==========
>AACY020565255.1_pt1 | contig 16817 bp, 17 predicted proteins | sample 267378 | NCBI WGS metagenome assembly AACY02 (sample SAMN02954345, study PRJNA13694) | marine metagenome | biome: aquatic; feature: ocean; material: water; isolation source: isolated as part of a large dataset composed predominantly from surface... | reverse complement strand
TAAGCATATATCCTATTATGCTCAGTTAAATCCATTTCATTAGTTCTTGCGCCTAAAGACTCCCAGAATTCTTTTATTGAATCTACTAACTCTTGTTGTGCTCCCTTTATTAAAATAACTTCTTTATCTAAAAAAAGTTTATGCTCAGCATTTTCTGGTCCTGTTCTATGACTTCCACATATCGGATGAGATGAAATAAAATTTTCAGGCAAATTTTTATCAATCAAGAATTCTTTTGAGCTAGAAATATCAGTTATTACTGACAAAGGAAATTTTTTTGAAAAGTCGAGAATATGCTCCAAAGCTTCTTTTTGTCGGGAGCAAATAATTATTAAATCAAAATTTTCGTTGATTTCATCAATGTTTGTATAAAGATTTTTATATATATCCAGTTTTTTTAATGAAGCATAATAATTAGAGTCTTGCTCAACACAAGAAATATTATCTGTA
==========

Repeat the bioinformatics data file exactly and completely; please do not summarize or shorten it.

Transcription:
>AACY020565255.1_pt1 | contig 16817 bp, 17 predicted proteins | sample 267378 | NCBI WGS metagenome assembly AACY02 (sample SAMN02954345, study PRJNA13694) | marine metagenome | biome: aquatic; feature: ocean; material: water; isolation source: isolated as part of a large dataset composed predominantly from surface... | reverse complement strand
TAAGCATATATCCTATTATGCTCAGTTAAATCCATTTCATTAGTTCTTGCGCCTAAAGACTCCCAGAATTCTTTTATTGAATCTACTAACTCTTGTTGTGCTCCCTTTATTAAAATAACTTCTTTATCTAAAAAAAGTTTATGCTCAGCATTTTCTGGTCCTGTTCTATGACTTCCACATATCGGATGAGATGAAATAAAATTTTCAGGCAAATTTTTATCAATCAAGAATTCTTTTGAGCTAGAAATATCAGTTATTACTGACAAAGGAAATTTTTTTGAAAAGTCGAGAATATGCTCCAAAGCTTCTTTTTGTCGGGAGCAAATAATTATTAAATCAAAATTTTCGTTGATTTCATCAATGTTTGTATAAAGATTTTTATATATATCCAGTTTTTTTAATGAAGCATAATAATTAGAGTCTTGCTCAACACAAGAAATATTATCTGTA